Trigger warning: this article contains themes of addiction, mental health and depression
BY JULES HAYDON GUAITAMACCHI
IMAGES BY KALEIDO SHOOTS
My hope with this is to come across as sincerely as I can about myself and my experiences. The ability to articulate in this way has given me strength and had a profound effect on my life. I don’t claim to be an expert when it comes to mental health, but I struggled due to an extremely chaotic childhood and fortunately had the opportunity to receive the kind of help to turn my life around when I was very young. Now I share my these experiences professionally as well as running workshops and teaching life skills to people all over the country and abroad. Predominately I work with young people, have worked with people of all ages and there is nothing more rewarding than witnessing the power of your own story touching the life of another, especially those struggling with a similar experience, to watch their eyes begin to open as they start to acknowledge their internal world.
As a child I experienced the physical and emotional absence of my parents, having the support of a loving family, I always say they did the best they could with what they had but unfortunately, I slipped through the net. Instead of following a path to a bright future, the result was that I followed a path of self-destruction that landed me in rehab twice before the age of 21.
I didn’t do too badly for someone who struggled their way through school, but I wasn’t present for much of my education and even had to skip university to check into treatment. So my vocabulary isn’t particularly broad and I often feel inadequate when I compare myself to writers or fellow speakers. This has sometimes caused me to give up for fear of ‘not being good enough’ story of my life, and yet I have come to the realisation that I don’t have to base my worth on comparing myself to others. In order to break this debilitating pattern I need to go against the stream and fight the fear of being seen.
A significant part of my recovery has been owning my worth by learning to take responsibility and knowing where to direct accountability, learning what’s mine and what isn’t. In reality, there were conditions imposed upon me before I even left the womb, the moment my parents found out my sex and chose a name for me.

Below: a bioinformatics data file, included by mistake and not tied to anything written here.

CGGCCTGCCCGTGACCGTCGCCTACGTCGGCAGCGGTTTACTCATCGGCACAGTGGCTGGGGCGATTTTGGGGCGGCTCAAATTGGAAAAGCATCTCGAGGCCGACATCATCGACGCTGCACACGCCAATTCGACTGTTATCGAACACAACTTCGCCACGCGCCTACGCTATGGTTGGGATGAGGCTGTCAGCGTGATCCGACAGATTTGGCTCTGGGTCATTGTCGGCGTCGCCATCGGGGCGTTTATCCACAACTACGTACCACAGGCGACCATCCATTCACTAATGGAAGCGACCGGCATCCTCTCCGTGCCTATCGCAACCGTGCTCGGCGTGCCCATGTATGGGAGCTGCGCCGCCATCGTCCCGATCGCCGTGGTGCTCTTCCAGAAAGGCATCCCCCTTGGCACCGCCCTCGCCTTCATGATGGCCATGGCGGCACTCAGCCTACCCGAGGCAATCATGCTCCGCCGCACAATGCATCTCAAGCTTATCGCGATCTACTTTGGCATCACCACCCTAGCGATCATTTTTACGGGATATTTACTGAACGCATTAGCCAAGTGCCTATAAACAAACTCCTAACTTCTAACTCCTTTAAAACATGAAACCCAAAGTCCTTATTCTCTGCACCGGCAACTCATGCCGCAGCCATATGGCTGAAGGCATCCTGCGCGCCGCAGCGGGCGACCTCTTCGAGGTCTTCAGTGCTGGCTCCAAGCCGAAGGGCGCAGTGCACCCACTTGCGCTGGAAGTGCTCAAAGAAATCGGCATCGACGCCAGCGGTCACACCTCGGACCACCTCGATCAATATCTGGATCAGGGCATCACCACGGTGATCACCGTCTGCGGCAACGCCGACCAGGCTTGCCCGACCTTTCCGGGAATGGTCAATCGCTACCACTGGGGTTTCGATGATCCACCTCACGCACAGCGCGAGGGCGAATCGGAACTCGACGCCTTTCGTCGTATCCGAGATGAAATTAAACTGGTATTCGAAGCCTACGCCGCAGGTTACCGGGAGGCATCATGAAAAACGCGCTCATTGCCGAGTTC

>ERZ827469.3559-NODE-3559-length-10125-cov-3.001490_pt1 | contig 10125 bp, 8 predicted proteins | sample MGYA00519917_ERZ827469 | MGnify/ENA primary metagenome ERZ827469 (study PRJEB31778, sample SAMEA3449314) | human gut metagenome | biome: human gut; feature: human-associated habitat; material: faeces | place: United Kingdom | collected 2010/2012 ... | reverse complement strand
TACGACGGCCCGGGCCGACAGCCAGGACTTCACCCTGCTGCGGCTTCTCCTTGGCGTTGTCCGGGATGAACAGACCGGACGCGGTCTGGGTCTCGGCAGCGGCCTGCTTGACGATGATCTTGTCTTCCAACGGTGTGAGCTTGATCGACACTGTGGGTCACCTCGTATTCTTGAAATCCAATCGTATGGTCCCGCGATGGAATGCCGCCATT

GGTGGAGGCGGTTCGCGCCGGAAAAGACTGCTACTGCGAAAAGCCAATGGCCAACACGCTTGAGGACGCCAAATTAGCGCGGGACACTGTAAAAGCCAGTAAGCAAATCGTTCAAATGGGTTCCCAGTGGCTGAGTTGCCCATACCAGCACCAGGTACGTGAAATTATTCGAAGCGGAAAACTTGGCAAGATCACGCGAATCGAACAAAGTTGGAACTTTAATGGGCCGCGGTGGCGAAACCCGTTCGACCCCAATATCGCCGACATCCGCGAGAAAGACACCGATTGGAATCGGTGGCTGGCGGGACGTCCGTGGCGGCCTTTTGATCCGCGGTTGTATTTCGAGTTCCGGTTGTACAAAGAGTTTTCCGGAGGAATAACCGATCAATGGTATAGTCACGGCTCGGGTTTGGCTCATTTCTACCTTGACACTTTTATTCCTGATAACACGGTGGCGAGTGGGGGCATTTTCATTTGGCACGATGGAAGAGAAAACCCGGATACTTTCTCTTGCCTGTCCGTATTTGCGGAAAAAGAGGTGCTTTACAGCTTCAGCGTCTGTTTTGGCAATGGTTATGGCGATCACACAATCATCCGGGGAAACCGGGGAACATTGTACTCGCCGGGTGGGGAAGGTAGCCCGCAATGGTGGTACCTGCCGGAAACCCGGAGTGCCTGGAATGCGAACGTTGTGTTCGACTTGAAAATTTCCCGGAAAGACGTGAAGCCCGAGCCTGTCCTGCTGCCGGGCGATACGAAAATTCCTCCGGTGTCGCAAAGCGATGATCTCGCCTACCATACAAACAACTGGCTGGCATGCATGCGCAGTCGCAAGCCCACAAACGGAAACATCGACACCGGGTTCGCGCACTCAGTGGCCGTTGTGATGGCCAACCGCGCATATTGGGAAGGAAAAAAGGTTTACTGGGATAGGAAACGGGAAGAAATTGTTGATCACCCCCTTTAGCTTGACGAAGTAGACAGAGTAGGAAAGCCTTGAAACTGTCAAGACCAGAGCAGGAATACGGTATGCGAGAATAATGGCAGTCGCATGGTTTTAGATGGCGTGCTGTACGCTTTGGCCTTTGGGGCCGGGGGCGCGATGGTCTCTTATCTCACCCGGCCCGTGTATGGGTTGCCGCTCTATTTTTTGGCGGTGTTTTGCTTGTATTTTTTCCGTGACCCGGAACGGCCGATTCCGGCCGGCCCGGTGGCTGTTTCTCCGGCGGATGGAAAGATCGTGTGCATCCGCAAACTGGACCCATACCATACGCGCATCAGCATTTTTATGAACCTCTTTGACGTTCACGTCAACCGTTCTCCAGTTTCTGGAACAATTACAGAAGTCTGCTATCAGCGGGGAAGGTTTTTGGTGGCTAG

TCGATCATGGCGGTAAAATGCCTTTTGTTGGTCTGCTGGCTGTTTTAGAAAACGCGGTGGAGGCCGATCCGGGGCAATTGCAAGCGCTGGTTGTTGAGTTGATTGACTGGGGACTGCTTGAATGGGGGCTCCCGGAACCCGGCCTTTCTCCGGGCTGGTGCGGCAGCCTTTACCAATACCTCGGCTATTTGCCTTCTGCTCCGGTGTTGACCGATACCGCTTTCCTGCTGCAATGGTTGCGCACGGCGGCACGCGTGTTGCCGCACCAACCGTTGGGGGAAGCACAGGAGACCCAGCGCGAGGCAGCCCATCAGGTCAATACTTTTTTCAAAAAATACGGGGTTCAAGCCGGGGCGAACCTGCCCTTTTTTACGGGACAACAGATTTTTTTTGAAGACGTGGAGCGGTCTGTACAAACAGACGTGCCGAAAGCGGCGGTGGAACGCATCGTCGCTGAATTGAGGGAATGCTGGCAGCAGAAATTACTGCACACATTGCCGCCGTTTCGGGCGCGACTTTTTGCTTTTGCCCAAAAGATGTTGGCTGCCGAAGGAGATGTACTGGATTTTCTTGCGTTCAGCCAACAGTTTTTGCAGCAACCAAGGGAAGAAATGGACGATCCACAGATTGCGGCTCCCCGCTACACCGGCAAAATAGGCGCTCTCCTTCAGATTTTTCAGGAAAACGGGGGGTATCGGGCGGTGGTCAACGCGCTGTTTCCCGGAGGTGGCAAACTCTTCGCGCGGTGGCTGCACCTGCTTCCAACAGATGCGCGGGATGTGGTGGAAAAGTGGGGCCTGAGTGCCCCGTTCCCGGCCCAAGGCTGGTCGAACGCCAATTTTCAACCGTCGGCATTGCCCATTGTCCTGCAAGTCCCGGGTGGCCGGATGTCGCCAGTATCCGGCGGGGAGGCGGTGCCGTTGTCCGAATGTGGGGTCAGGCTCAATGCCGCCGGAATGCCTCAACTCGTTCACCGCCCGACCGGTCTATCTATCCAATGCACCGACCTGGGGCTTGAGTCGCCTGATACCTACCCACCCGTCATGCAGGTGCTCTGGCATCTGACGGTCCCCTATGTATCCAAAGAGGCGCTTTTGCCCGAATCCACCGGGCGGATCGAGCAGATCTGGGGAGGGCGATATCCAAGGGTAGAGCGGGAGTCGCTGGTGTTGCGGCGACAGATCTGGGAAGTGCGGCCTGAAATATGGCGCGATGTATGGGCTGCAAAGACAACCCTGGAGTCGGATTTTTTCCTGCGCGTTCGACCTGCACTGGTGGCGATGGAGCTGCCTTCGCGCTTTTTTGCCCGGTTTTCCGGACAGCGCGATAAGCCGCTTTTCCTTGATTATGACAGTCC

I was a ‘tomboy’ because I preferred what was considered to be more masculine, like football, climbing trees and dressing up in ‘boys’ clothes. When I came home from school I’d take off my school skirt, slick my hair back, put on a pair of trousers, a shirt and a tie and I was back to feeling me again, but those times were few and far between. I am reminded of Pink Floyd’s Another Brick in The Wall Pt.2, as children are moulded and shaped into identical products of a cruel education system. A clear reflection of the division between adults and children and partly the reason I have refused a version of adulthood that I think is incredibly dysfunctional. I have found myself growing down into childhood and a need to discover a much younger, more authentic version of who I really am, a self that I lost over the years.
I was told that the difference between guilt and shame is that guilt means ‘I have done wrong’ and shame means ‘I am wrong’. I have lived most of my life full of shame. Growing up with an identity that didn’t fit me, in a body that was growing in a way that became increasingly uncomfortable and if I dared to be different I’d get bullied and laughed at. My short hair meant I was ‘a boy’, my personality meant I was ‘a freak’, my obvious lack of attraction to the opposite sex meant ‘er you are such a lesbian’ and this happened on a daily basis.
Life at 11 was hell. Every day I would wake up with the anxiety of the day ahead, knowing that I’d be the subject of these words that cut through me deeper than a knife. When I finished school I’d have to attend an after-school club, as my mum worked desperately hard to provide for the both of us because my father didn’t pay any maintenance. He just saw me during the holidays, pretending that he was the better parent, poisoning my young and naive mind. I believed him and began to resent my mother. All I could see was her struggle, her stress and depression. I was neglected as she worked virtually through the night to keep us both alive. I’d pretend to be ill so I didn’t have to face the bullying and so that my mum would go to work, leaving me at home, on my own, where I felt the safest. My isolation became my safe place at that time, but I felt so unsafe that I began to suffer from paranoid delusions and slept with a baseball bat in my bed fearing for my life.